The chief executive can delegate certain powers to subordinates, but President Rodrigo Duterte’s supposed offer to make Vice President Leni Robredo the drug czar needs to be in writing to define the specifics, retired Supreme Court justice Antonio Carpio said.
Duterte has said he would cede his law enforcement powers to Robredo for six months, but later said he would like to “commission” the Vice President as his drug czar. He made the statement after she criticized anew his anti-drug campaign.
At a testimonial dinner held for him in Taguig City Tuesday night, Carpio was asked to weigh in on the matter.
“The President can of course delegate certain powers, but I don’t know how that will be taken by the Vice President,” the former magistrate told reporters.
Asked if it has to be done in writing, he said: “Yes, of course.” He explained that that certain powers entail responsibilities.
“What I'm saying is that it's all speculation because ... we don’t know whether she will accept or not and we don’t know the extent of the delegation of authority,” Carpio said.
It is also not known “who the people will be under the Vice President” and “what agencies will be under,” he said. “So it’s a very broad proposal and it’s very difficult to define what kind of work the person to whom it is delegated will do.”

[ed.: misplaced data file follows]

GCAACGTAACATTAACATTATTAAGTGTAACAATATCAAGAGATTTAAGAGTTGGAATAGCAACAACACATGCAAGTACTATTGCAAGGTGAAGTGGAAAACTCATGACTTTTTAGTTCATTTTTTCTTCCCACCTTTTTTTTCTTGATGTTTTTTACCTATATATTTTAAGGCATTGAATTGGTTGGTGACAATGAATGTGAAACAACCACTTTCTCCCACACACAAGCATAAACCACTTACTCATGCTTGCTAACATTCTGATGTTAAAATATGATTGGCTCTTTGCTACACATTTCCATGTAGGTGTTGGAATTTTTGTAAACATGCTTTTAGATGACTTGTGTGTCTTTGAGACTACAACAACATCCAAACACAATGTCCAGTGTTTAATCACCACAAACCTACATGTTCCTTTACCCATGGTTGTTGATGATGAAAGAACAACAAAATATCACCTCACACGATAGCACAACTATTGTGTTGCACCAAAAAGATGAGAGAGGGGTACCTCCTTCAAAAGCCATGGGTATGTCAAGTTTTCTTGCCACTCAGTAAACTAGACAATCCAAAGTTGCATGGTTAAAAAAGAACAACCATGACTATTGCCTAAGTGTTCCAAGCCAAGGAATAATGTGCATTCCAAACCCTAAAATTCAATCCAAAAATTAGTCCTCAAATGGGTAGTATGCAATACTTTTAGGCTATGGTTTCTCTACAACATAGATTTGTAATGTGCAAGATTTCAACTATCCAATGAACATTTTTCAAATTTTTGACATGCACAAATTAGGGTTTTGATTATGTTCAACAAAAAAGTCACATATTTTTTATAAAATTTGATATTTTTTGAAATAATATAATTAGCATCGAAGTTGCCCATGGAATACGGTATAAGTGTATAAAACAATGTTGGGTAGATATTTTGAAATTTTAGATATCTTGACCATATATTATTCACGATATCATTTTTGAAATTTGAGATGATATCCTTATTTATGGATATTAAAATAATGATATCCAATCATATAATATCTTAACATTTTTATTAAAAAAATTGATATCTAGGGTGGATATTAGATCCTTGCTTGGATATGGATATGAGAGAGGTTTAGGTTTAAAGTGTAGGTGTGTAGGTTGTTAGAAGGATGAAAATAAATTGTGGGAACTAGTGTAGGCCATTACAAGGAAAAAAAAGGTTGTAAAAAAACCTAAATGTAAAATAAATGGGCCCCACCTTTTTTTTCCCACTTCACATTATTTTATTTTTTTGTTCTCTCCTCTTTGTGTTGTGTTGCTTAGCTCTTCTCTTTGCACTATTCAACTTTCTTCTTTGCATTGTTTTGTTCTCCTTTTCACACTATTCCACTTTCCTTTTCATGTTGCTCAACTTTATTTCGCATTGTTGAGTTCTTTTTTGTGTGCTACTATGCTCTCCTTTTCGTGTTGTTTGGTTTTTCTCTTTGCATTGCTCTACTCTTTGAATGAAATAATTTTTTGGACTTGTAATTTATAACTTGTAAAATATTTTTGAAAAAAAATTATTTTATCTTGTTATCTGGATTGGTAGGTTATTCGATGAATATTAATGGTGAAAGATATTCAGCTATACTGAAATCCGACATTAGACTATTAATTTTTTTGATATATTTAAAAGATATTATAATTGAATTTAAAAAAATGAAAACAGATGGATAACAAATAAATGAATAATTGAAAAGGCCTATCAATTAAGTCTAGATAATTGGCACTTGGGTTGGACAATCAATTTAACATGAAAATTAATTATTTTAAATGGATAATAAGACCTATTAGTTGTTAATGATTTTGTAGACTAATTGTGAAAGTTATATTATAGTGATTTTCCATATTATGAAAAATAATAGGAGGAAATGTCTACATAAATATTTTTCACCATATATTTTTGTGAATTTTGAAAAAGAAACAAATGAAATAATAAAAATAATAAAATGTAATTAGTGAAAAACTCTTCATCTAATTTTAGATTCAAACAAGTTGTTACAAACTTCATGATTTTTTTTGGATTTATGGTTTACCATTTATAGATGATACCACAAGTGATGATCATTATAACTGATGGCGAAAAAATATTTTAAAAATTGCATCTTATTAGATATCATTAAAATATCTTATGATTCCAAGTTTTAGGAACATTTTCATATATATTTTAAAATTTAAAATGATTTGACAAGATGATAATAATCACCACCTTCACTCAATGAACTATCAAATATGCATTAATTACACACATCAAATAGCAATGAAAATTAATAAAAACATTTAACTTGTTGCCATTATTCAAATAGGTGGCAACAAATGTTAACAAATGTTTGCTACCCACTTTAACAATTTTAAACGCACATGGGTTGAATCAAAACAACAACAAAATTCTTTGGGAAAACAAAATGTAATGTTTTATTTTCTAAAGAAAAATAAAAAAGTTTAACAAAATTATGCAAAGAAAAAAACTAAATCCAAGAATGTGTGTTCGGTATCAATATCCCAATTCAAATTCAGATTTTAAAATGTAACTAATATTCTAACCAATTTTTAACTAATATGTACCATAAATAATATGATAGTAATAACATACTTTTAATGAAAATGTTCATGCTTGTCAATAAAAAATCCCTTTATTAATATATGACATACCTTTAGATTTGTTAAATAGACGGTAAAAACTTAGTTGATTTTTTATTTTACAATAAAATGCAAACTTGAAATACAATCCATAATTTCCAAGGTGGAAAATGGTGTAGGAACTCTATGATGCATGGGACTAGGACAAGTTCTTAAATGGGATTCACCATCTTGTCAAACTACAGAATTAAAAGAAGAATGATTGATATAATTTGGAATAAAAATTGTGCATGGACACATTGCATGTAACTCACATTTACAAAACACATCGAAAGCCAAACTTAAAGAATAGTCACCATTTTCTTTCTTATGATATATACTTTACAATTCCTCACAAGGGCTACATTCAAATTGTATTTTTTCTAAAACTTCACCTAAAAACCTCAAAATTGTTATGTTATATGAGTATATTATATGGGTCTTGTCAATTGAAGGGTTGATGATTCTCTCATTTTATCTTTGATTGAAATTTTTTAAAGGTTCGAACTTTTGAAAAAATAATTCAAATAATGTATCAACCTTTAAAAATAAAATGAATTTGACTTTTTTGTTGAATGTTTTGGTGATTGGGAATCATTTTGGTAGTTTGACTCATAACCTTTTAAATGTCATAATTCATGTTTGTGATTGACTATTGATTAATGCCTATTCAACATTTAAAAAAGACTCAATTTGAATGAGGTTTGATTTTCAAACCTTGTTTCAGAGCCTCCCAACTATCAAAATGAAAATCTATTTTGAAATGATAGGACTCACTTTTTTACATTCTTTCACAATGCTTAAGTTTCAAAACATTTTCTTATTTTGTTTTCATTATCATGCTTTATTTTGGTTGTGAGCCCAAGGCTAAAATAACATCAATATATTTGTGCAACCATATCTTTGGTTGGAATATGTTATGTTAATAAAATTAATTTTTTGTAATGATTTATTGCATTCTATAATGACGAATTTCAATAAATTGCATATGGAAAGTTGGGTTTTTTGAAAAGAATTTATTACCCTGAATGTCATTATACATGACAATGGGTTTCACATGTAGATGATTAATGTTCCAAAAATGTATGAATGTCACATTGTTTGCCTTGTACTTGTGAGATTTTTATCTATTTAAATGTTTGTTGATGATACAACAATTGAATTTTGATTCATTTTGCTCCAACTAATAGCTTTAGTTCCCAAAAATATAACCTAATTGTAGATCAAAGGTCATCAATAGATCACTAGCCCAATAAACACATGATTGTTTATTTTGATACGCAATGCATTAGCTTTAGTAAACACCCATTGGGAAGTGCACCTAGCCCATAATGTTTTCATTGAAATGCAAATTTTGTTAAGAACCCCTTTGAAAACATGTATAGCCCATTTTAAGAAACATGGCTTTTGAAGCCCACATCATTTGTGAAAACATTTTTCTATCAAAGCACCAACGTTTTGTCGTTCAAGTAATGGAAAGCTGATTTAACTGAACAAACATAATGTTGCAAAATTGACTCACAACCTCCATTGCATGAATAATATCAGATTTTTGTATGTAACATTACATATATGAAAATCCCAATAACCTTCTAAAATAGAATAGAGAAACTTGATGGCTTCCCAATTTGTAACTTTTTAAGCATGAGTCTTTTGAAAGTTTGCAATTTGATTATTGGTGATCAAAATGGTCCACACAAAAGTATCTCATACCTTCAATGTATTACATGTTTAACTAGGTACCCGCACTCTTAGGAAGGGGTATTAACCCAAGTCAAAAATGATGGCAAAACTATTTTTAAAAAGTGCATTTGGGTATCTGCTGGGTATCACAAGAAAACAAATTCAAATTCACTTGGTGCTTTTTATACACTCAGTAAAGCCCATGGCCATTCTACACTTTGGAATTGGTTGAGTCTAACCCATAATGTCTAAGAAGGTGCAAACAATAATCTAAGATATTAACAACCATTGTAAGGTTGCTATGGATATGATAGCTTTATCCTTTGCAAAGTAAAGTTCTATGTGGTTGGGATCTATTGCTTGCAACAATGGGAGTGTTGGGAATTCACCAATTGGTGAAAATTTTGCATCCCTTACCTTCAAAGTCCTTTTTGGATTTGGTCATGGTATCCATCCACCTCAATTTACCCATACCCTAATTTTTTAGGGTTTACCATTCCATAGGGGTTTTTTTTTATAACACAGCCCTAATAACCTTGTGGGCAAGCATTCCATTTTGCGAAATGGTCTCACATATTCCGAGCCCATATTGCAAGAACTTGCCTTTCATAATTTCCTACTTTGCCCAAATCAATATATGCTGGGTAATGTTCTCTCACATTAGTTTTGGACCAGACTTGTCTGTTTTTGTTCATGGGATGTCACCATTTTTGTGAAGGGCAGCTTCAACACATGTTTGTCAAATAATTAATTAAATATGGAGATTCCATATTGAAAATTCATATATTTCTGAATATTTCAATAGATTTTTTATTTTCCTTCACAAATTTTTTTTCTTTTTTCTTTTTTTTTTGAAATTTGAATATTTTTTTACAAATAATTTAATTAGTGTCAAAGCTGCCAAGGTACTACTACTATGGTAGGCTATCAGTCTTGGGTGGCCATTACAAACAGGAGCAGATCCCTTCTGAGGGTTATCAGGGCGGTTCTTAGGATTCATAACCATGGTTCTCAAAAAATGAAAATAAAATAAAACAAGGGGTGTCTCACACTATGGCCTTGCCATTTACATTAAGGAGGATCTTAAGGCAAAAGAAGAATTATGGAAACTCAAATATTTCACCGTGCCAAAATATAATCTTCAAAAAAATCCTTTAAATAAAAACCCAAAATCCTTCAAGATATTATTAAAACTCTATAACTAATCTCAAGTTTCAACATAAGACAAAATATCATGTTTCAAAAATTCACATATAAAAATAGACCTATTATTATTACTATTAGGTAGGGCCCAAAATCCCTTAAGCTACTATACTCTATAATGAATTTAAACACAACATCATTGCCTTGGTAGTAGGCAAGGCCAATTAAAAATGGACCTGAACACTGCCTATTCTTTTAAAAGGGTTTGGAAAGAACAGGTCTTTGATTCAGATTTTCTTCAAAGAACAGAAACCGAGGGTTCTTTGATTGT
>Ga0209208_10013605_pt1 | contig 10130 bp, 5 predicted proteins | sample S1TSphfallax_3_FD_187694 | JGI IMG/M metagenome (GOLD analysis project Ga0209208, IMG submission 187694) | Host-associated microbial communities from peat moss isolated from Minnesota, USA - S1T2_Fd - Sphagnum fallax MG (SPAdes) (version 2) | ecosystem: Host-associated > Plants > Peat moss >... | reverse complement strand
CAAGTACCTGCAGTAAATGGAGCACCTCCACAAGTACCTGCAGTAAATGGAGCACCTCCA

The 1987 Constitution tasks the Vice President to serve the President’s unexpired term in case of death, permanent disability, and removal from office, or resignation.
The Constitution also says that the Vice President shall discharge the President’s powers and duties when the President transmits to Congress a “written declaration” that he is unable to do so, and until he transmits a “written declaration” to the contrary.
Carpio had been in charge of the drug war cases at the High Court until he retired on Saturday, October 26. Two groups are asking the tribunal to declare the circulars operationalizing the campaign unconstitutional.
The cases will be assigned to the justice who will “inherit” his docket, he said.
Asked if he believed there were extralegal killings in the conduct of the drug war, he said he was unable to “thoroughly” go over the “voluminous” documents submitted by the police.
A group of petitioners challenging the drug war has called the documents “rubbish.” The other claimed the accounts of deadly police operations in official reports supported their arguments against the controversial campaign. —VDS, GMA News